Bookmark   3 citations  
  • Demarcating Fringe Science for Policy.Harry Collins, Andrew Bartlett & Luis Reyes-Galindo - 2017 - Perspectives on Science 25 (4):411-438.
    Fringe science has been an important topic since the start of the revolution in the social studies of science that occurred in the early 1970s. The revolution was what Collins and Evans refer to as the "second wave of science studies," while this paper is best thought of as an exercise in "third wave science studies." The first wave was that period which reached its apogee in the aftermath of the Second World War when science was seen as unquestionably the (...)
    Download  
     
    Export citation  
     
    Bookmark   2 citations  
  • Friedrich Miescher’s Discovery in the Historiography of Genetics: From Contamination to Confusion, from Nuclein to DNA.Sophie Juliane Veigl, Oren Harman & Ehud Lamm - 2020 - Journal of the History of Biology 53 (3):451-484.
    In 1869, Johann Friedrich Miescher discovered a new substance in the nucleus of living cells. The substance, which he called nuclein, is now known as DNA, yet both Miescher’s name and his theoretical ideas about nuclein are all but forgotten. This paper traces the trajectory of Miescher’s reception in the historiography of genetics. To his critics, Miescher was a “contaminator,” whose preparations were impure. Modern historians portrayed him as a “confuser,” whose misunderstandings delayed the development of molecular biology. Each of (...)
    Download  
    Translate
     
     
    Export citation  
     
    Bookmark  
  • The Development of Problems Within the Phlogiston Theories, 1766–1791.Geoffrey Blumenthal & James Ladyman - 2017 - Foundations of Chemistry 19 (3):241-280.
    This is the first of a pair of papers. It focuses on the development of the most notable phlogistic theories during the period 1766–1791, including the main experiments that their proponents proposed them to interpret. There was a rapid proliferation of late phlogistic theories, particularly from 1784, and the accounts of composition and important implications of the main theories are set out and their issues analysed. Each of them either reached impasses due to internal problems, or included features that made (...)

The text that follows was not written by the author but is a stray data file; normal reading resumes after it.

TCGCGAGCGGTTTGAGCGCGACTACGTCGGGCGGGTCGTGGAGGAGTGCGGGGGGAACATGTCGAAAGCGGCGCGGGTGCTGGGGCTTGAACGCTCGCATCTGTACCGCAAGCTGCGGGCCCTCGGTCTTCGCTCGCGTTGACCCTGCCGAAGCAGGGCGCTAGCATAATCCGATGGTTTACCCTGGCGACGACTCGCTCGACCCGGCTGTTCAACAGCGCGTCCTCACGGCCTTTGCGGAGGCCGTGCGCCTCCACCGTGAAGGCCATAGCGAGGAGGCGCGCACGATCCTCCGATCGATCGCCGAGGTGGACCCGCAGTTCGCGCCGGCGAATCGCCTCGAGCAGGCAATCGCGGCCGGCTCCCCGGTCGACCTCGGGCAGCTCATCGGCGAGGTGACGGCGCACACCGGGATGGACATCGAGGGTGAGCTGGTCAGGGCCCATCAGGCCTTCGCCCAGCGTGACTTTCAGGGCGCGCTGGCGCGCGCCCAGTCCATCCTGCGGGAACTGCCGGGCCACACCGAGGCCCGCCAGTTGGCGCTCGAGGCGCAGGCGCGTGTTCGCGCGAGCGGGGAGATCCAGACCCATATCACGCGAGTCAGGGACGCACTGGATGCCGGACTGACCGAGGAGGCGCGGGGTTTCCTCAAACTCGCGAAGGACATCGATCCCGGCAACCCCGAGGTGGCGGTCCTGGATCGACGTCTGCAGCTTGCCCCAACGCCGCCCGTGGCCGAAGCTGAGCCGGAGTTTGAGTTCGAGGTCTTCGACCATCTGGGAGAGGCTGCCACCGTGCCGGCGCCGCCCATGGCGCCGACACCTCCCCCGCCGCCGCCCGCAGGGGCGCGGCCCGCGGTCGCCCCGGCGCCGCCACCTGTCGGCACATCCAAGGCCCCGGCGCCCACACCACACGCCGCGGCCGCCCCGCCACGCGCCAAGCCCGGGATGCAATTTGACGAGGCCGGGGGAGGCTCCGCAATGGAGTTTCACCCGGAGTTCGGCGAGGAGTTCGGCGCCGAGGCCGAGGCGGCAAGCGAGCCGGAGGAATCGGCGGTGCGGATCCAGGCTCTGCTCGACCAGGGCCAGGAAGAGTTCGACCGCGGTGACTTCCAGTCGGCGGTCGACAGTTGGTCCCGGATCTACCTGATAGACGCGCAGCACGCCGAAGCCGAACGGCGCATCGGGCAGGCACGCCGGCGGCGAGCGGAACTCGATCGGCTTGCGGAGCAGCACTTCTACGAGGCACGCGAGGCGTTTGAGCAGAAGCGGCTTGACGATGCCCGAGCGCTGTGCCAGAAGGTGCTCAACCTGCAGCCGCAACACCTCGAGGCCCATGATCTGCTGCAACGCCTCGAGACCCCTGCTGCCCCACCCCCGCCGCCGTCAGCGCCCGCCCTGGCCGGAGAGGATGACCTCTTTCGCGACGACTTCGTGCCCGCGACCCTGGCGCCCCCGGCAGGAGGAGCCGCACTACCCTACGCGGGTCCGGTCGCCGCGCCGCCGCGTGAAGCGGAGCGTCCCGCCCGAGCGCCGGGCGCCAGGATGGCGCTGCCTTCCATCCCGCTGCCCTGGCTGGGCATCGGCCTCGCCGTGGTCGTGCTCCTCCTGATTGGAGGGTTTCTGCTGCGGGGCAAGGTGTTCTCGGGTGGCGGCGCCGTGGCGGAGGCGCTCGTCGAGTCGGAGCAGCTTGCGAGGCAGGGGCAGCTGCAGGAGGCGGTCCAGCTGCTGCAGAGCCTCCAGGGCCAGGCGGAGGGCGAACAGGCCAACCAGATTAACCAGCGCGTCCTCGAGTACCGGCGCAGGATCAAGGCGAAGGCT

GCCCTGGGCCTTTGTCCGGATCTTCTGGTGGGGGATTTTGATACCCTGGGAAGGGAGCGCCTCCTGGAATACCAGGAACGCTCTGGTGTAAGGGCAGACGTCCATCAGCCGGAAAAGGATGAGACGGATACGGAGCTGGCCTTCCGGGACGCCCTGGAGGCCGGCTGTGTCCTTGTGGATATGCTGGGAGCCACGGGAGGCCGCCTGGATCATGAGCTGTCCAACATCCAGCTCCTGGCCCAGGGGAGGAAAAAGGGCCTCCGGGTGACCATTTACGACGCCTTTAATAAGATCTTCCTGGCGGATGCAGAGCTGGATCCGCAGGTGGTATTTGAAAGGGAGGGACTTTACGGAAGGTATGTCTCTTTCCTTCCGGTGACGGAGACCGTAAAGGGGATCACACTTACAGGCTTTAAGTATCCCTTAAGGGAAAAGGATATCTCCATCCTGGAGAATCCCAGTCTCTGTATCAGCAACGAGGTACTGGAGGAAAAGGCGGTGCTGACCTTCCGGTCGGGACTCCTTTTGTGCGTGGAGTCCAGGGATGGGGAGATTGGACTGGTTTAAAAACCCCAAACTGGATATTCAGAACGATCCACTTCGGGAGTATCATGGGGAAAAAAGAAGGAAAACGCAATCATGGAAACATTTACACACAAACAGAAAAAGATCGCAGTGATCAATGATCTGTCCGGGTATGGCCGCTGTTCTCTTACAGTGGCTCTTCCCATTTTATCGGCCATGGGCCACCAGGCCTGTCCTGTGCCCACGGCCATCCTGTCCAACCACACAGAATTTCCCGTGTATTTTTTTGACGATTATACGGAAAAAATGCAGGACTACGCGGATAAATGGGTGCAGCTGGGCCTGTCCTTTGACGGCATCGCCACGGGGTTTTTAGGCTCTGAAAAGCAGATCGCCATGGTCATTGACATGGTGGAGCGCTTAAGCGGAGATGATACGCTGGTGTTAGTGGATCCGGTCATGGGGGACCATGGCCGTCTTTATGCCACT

Download  
     
    Export citation  
     
    Bookmark   4 citations  
  • A Revolution That Never Happened.Ursula Klein - 2015 - Studies in History and Philosophy of Science Part A 49:80-90.
    Download  
     
    Export citation  
     
    Bookmark   6 citations  
  • Chemistry and the Problem of Pluralism in Science: An Analysis Concerning Philosophical and Scientific Disagreements.Rein Vihalemm - 2016 - Foundations of Chemistry 18 (2):91-102.
    Chemistry, especially its historical practice, has in the philosophy of science in recent decades attracted more and more attention, influencing the turn from the vision of science as a timeless logic-centred system of statements towards the history- and practice-centred approach. The problem of pluralism in science has become a popular topic in that context. Hasok Chang’s “active normative epistemic pluralism” manifested in his book Is water H2O? Evidence, realism and pluralism, pursuing an integrated study of history and philosophy of science, (...)
    Download  
     
    Export citation  
     
    Bookmark   2 citations